Hyperelastic skin can be readily stretched beyond the limits of normal skin and will return to its normal state.
Hyperelastic skin is most often seen in the Ehlers-Danlos syndrome. People with this disorder are sometimes referred to as rubber men (or women) because of the increased elasticity of their skin and hyperextensible joints (the joints can be bent more than is normally possible).
Hyperelasticity occurs as a result of the production of abnormal collagen fibers. Collagen is a fibrous, insoluble protein that makes up much of the body’s connective tissue.
- Ehlers-Danlos syndrome
Other diseases that may cause easily stretchable skin include Marfan syndrome, pseudoxanthoma elasticum, osteogenesis imperfecta, cutis laxa, cutaneous T-cell lymphoma, and sun-related changes of older skin.
People with hyperelastic skin are more likely than others to experience damage to the skin (cuts, scrapes, scarring). The skin may be more delicate than normal skin. Extra care must be taken to avoid damage to the skin, and the skin should be examined frequently for problems. Consult your health care provider for specific recommendations.
Call your health care provider if
- your child appears to have delicate skin
- the skin appears to be very stretchy
What to expect at your health care provider’s office
Your doctor will perform a physical examination.
Your doctor may ask questions about your symptoms, such as:
- time pattern o Did the skin appear abnormal at or near the time of birth, or did this develop over time?
- quality o Is there a history of the skin becoming damaged easily, or being slow to heal?
- detailed family history (Ehlers-Danlos syndrome is an inheritable disorder) o Was Ehlers-Danlos syndrome suspected or confirmed as a diagnosis for you or any member of your family?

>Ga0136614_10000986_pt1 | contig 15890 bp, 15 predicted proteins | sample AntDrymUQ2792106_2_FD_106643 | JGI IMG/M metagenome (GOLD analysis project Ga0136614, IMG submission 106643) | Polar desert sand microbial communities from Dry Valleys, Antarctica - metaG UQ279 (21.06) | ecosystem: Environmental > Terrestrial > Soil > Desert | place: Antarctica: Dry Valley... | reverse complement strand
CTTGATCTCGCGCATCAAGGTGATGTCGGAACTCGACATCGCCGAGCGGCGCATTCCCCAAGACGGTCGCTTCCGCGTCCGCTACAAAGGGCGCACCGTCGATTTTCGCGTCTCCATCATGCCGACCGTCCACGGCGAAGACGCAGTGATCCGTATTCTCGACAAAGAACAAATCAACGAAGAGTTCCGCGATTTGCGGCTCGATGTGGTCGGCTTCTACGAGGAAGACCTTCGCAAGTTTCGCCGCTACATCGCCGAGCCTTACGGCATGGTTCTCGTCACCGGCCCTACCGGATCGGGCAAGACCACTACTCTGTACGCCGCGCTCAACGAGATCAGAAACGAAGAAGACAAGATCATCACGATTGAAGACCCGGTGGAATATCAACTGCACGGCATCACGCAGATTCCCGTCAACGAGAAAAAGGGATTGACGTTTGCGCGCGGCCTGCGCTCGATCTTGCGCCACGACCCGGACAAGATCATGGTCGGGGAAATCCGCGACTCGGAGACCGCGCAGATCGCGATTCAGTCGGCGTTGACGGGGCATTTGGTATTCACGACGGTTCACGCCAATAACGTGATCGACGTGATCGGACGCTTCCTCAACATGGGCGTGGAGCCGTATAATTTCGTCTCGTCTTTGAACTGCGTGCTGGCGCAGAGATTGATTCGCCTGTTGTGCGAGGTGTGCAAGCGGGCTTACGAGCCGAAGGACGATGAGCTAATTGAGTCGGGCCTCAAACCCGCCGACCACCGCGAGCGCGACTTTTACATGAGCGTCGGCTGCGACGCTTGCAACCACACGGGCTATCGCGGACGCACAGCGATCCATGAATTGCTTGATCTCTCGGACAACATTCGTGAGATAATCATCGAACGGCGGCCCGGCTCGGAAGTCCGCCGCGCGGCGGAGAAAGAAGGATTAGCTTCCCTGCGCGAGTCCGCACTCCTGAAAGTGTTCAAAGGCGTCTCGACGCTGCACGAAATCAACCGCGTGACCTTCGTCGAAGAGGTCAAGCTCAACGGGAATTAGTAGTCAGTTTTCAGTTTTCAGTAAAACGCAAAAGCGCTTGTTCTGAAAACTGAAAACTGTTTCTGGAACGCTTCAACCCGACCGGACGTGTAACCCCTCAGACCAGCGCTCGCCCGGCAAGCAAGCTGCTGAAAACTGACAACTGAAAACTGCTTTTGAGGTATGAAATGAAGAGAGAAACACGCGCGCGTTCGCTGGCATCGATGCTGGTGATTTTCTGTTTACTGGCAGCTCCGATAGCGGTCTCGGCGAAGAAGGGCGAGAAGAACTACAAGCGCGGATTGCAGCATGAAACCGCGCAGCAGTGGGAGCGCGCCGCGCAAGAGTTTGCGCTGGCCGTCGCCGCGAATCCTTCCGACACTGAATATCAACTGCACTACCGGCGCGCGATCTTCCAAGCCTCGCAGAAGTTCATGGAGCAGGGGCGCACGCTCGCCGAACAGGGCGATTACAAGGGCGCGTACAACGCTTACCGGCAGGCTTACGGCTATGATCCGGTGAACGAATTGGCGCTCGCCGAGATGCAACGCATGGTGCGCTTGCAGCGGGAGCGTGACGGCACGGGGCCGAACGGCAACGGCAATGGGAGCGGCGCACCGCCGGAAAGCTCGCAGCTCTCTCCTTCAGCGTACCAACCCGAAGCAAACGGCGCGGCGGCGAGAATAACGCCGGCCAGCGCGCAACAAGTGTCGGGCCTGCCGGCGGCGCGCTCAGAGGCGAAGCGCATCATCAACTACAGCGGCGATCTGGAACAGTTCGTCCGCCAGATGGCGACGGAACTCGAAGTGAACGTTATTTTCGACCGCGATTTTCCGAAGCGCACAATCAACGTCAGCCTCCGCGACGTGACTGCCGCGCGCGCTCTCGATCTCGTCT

- other o What other symptoms are also present?
The physical examination may include detailed skin, skeleton, and muscle examination. The joints may be moved in several directions to assess the distance and direction of movement in each joint.
If Ehlers-Danlos syndrome is suspected, medical tests may include:
- lysyl oxidase (an enzyme detected with a blood test)
- lysyl hydroxylase (an enzyme detected with a blood test)
- serum copper level
- serum ceruloplasmin level
- collagen typing (determines the particular type of collagen fiber affected; this can help to predict future problems)
- platelet aggregation test
- skin biopsy
If Ehlers-Danlos syndrome is diagnosed, your physician may wish to refer you to other health care providers such as rheumatologists, ophthalmologists, geneticists, and dentists.
by Janet G. Derge, M.D.
All ArmMed Media material is provided for information only and is neither advice nor a substitute for proper medical care. Consult a qualified healthcare professional who understands your particular history for individual concerns.